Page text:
|The strike is the second show of union opposition to the two-week old government's austerity measures [Reuters]
Belgian workers in public transport, schools, hospitals and government buildings have gone on strike in protest at pension reforms in the new government's austerity plan to reduce the budget deficit.
The Belgian rail system stopped operating from late on Wednesday evening and other public services including buses, trams and the metro, as well as postal deliveries were shut down in the 24-hour strike.
High-speed international train services, including Eurostar which operates between Brussels, Paris and London, were already hit on Wednesday.
Thalys, which operates trains from Paris through Brussels to the Netherlands and Germany, said no trains would be running on Thursday.
The international airport serving Brussels said it did not expect any disruptions to air traffic, but advised travellers to check flight details regularly.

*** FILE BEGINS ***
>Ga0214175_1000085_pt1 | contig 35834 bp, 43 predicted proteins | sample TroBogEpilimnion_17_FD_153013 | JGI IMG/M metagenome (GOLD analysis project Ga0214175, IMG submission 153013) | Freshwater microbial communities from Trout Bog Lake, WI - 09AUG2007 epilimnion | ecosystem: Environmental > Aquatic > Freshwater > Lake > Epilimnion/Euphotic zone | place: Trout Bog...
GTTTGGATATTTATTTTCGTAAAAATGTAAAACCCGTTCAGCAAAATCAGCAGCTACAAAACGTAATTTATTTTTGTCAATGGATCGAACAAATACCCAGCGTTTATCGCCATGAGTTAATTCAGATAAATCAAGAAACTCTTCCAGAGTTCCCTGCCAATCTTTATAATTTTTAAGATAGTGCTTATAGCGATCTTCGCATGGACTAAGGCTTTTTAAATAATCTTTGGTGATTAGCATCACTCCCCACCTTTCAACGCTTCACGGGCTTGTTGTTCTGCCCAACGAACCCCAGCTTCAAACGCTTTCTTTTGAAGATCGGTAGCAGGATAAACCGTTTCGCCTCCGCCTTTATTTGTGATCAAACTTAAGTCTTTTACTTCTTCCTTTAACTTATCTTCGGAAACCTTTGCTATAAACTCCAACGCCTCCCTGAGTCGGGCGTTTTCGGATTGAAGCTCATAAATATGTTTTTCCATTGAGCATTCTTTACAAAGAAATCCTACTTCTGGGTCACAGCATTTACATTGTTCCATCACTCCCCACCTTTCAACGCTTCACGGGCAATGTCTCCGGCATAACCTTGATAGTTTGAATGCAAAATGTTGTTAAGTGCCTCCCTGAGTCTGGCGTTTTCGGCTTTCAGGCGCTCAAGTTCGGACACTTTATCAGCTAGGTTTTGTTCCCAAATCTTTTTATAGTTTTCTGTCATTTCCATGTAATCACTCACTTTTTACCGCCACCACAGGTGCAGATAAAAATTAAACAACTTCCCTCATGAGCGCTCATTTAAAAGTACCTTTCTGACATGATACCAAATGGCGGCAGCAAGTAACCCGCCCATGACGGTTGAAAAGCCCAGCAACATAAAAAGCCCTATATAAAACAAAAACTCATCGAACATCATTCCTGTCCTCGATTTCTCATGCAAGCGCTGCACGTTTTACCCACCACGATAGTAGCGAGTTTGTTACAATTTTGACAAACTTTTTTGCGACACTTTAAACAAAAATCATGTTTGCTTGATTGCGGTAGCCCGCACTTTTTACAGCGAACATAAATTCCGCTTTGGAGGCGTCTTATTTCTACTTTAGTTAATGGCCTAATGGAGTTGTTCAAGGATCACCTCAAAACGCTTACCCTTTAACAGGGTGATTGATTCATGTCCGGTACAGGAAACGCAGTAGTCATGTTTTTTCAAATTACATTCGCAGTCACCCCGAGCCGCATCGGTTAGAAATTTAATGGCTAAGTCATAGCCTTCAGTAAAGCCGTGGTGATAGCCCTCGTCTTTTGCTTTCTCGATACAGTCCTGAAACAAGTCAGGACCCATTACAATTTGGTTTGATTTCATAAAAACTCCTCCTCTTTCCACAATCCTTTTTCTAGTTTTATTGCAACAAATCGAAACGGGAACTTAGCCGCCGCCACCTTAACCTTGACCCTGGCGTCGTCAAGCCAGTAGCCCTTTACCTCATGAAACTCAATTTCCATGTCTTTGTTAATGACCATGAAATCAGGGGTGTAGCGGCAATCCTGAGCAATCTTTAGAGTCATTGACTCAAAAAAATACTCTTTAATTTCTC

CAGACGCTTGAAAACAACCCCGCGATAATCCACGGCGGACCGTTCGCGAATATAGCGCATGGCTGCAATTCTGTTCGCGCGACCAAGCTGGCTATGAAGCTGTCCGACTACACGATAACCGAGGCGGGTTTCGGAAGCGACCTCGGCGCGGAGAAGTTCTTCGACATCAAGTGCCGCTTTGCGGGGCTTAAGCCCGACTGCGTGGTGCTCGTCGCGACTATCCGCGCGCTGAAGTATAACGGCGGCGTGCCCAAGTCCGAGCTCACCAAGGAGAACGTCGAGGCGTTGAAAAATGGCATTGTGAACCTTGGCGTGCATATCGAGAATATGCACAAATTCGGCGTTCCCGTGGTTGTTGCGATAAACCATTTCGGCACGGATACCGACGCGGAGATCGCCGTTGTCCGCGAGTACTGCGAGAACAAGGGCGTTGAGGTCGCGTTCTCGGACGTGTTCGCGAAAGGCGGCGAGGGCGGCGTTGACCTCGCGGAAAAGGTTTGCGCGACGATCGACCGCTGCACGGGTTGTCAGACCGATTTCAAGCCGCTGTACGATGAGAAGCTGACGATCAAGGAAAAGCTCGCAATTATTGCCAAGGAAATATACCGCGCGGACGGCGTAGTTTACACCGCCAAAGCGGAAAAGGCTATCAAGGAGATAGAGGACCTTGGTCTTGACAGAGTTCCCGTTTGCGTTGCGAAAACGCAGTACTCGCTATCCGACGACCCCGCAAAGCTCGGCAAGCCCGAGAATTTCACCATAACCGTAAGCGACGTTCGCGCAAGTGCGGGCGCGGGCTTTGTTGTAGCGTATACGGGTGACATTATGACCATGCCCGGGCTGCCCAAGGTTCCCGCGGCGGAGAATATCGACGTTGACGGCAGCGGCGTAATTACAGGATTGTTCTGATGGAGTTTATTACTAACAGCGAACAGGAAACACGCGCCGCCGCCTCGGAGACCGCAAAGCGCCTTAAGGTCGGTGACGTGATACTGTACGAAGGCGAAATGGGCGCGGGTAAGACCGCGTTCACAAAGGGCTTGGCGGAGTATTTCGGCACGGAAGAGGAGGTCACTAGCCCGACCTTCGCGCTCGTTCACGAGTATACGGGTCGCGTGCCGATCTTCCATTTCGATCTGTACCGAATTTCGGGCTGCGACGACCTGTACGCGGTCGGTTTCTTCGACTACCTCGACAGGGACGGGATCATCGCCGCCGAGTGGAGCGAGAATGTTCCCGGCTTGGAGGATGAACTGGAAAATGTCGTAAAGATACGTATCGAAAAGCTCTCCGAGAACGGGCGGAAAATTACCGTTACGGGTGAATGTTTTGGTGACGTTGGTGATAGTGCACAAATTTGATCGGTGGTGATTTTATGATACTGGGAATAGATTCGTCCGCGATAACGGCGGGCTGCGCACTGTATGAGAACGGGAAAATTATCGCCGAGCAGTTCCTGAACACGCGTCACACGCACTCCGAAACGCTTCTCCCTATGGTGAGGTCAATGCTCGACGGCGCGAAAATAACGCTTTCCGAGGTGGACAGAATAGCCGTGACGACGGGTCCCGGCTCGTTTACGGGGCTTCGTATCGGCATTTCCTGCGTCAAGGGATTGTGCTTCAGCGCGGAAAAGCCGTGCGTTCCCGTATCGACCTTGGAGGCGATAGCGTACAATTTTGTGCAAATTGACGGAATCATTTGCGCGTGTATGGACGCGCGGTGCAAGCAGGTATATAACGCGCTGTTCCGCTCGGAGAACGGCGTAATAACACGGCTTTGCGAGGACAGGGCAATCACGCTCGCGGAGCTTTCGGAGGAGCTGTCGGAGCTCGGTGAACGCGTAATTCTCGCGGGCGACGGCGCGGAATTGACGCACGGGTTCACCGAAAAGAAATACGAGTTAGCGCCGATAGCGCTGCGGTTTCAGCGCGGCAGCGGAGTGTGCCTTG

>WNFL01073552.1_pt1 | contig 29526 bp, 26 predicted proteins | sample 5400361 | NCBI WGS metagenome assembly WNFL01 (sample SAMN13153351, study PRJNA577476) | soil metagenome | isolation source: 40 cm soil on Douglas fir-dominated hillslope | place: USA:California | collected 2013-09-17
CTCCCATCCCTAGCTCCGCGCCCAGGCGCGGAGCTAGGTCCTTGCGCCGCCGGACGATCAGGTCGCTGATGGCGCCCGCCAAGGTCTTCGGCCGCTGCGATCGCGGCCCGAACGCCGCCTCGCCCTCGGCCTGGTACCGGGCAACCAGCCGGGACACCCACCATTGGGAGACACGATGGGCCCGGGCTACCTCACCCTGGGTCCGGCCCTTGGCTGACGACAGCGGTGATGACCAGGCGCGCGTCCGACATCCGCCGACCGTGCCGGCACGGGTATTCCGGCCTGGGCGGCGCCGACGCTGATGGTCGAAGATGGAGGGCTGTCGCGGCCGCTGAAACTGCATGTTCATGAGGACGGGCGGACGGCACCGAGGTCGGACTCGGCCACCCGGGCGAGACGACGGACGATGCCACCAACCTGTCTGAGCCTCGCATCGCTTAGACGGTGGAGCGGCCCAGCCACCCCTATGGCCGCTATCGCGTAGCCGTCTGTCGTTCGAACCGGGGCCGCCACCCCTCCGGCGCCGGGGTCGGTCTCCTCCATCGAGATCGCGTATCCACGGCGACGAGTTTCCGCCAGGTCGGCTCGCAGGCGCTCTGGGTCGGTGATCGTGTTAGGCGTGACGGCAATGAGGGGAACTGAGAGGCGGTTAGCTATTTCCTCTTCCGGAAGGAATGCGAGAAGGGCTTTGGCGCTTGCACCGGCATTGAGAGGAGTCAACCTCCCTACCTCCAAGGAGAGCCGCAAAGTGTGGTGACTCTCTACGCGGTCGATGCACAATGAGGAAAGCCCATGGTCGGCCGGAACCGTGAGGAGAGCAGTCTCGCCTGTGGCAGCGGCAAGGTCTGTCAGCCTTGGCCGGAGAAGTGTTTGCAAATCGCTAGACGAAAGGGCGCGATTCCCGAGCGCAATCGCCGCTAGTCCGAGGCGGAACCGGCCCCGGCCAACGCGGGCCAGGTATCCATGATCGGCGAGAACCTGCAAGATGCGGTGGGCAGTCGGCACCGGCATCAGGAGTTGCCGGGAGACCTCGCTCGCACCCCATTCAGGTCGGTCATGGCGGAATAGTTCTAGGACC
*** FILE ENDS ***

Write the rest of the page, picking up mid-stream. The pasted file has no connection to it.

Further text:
Many officials from European Union institutions headquartered in Brussels rescheduled travel earlier in the week to avoid the labour disruptions ahead of the Christmas break.
In the port city of Antwerp, only around one out of 10 buses was running.
"It's a great success," said Francis Wegimont, secretary general of the CGSP union in the French-speaking region of Wallonia. "Our members are determined and furious."
The strike is the second show of union opposition to the two-week-old government's cuts after some 50,000 Belgians took to the streets at the start of December.
Belgium's new government is trying to raise the effective retirement age, currently averaging about 59 years, by raising the age at which workers can claim an early pension. The official retirement age is 65 years.
The pension reform is part of the 2012 budget plan to reduce Belgium's public sector deficit to below the EU limit of 3 per cent of gross domestic product next year and to reassure investors that Belgium has its finances under control.
Ratings agencies Standard & Poor's and Moody's have both cut their ratings for Belgium in the past month, citing concerns about its high debt, slow economic growth and the cost of rescuing its financial sector, notably banking group Dexia.